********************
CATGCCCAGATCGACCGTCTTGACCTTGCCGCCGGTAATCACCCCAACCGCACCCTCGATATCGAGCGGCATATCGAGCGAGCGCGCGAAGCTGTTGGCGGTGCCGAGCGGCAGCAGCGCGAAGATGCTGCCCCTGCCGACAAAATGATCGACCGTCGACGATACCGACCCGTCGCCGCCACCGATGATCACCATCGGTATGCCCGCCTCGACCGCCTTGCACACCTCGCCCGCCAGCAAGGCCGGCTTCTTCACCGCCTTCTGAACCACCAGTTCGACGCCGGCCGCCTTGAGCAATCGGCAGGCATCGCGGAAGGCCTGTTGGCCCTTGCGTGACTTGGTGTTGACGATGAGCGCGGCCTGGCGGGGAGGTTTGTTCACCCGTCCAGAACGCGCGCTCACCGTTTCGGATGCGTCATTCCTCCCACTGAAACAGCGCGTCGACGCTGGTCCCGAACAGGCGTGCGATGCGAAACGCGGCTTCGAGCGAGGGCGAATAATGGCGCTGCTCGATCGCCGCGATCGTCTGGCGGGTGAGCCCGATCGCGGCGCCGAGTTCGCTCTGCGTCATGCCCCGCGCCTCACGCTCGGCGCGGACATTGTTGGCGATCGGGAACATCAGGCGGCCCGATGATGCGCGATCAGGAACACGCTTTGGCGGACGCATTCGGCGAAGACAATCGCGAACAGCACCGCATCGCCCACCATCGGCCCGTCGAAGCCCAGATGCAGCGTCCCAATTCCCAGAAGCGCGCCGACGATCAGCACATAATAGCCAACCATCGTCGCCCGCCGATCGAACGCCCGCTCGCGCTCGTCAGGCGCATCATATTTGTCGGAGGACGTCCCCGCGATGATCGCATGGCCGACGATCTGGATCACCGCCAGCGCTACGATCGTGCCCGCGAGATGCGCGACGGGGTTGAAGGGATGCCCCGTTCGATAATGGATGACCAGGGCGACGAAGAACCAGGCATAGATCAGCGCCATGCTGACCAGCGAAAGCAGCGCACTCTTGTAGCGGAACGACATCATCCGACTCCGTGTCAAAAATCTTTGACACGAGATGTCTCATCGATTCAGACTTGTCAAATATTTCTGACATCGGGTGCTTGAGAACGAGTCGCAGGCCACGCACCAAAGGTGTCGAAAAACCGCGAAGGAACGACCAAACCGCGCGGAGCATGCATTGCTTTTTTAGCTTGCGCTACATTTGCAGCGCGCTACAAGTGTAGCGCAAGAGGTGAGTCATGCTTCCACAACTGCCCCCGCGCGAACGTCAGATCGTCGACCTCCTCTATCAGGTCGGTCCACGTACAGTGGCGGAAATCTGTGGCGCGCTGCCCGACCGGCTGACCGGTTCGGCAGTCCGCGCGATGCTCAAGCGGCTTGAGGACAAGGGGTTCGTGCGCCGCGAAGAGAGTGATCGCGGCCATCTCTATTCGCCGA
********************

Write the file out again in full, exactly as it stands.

CATGCCCAGATCGACCGTCTTGACCTTGCCGCCGGTAATCACCCCAACCGCACCCTCGATATCGAGCGGCATATCGAGCGAGCGCGCGAAGCTGTTGGCGGTGCCGAGCGGCAGCAGCGCGAAGATGCTGCCCCTGCCGACAAAATGATCGACCGTCGACGATACCGACCCGTCGCCGCCACCGATGATCACCATCGGTATGCCCGCCTCGACCGCCTTGCACACCTCGCCCGCCAGCAAGGCCGGCTTCTTCACCGCCTTCTGAACCACCAGTTCGACGCCGGCCGCCTTGAGCAATCGGCAGGCATCGCGGAAGGCCTGTTGGCCCTTGCGTGACTTGGTGTTGACGATGAGCGCGGCCTGGCGGGGAGGTTTGTTCACCCGTCCAGAACGCGCGCTCACCGTTTCGGATGCGTCATTCCTCCCACTGAAACAGCGCGTCGACGCTGGTCCCGAACAGGCGTGCGATGCGAAACGCGGCTTCGAGCGAGGGCGAATAATGGCGCTGCTCGATCGCCGCGATCGTCTGGCGGGTGAGCCCGATCGCGGCGCCGAGTTCGCTCTGCGTCATGCCCCGCGCCTCACGCTCGGCGCGGACATTGTTGGCGATCGGGAACATCAGGCGGCCCGATGATGCGCGATCAGGAACACGCTTTGGCGGACGCATTCGGCGAAGACAATCGCGAACAGCACCGCATCGCCCACCATCGGCCCGTCGAAGCCCAGATGCAGCGTCCCAATTCCCAGAAGCGCGCCGACGATCAGCACATAATAGCCAACCATCGTCGCCCGCCGATCGAACGCCCGCTCGCGCTCGTCAGGCGCATCATATTTGTCGGAGGACGTCCCCGCGATGATCGCATGGCCGACGATCTGGATCACCGCCAGCGCTACGATCGTGCCCGCGAGATGCGCGACGGGGTTGAAGGGATGCCCCGTTCGATAATGGATGACCAGGGCGACGAAGAACCAGGCATAGATCAGCGCCATGCTGACCAGCGAAAGCAGCGCACTCTTGTAGCGGAACGACATCATCCGACTCCGTGTCAAAAATCTTTGACACGAGATGTCTCATCGATTCAGACTTGTCAAATATTTCTGACATCGGGTGCTTGAGAACGAGTCGCAGGCCACGCACCAAAGGTGTCGAAAAACCGCGAAGGAACGACCAAACCGCGCGGAGCATGCATTGCTTTTTTAGCTTGCGCTACATTTGCAGCGCGCTACAAGTGTAGCGCAAGAGGTGAGTCATGCTTCCACAACTGCCCCCGCGCGAACGTCAGATCGTCGACCTCCTCTATCAGGTCGGTCCACGTACAGTGGCGGAAATCTGTGGCGCGCTGCCCGACCGGCTGACCGGTTCGGCAGTCCGCGCGATGCTCAAGCGGCTTGAGGACAAGGGGTTCGTGCGCCGCGAAGAGAGTGATCGCGGCCATCTCTATTCGCCGA